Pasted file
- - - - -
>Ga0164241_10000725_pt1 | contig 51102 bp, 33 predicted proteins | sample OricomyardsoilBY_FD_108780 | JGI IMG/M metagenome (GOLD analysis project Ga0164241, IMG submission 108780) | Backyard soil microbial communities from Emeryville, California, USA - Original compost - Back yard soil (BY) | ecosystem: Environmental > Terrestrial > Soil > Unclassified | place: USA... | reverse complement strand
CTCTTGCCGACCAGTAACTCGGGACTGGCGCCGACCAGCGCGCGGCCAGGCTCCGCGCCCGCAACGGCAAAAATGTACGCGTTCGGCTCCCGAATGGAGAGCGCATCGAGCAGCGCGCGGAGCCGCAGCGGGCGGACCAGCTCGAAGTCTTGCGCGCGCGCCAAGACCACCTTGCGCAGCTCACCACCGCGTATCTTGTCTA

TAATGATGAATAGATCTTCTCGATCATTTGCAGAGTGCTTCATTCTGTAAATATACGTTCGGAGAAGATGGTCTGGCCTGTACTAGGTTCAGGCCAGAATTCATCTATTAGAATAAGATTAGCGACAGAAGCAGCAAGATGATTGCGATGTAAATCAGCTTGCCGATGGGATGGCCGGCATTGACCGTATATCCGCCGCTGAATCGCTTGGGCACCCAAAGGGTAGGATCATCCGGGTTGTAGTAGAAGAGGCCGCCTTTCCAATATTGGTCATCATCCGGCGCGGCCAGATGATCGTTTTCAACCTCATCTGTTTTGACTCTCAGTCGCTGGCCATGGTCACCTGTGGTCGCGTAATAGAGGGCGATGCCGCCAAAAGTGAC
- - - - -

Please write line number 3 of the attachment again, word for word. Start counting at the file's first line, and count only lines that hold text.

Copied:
TAATGATGAATAGATCTTCTCGATCATTTGCAGAGTGCTTCATTCTGTAAATATACGTTCGGAGAAGATGGTCTGGCCTGTACTAGGTTCAGGCCAGAATTCATCTATTAGAATAAGATTAGCGACAGAAGCAGCAAGATGATTGCGATGTAAATCAGCTTGCCGATGGGATGGCCGGCATTGACCGTATATCCGCCGCTGAATCGCTTGGGCACCCAAAGGGTAGGATCATCCGGGTTGTAGTAGAAGAGGCCGCCTTTCCAATATTGGTCATCATCCGGCGCGGCCAGATGATCGTTTTCAACCTCATCTGTTTTGACTCTCAGTCGCTGGCCATGGTCACCTGTGGTCGCGTAATAGAGGGCGATGCCGCCAAAAGTGAC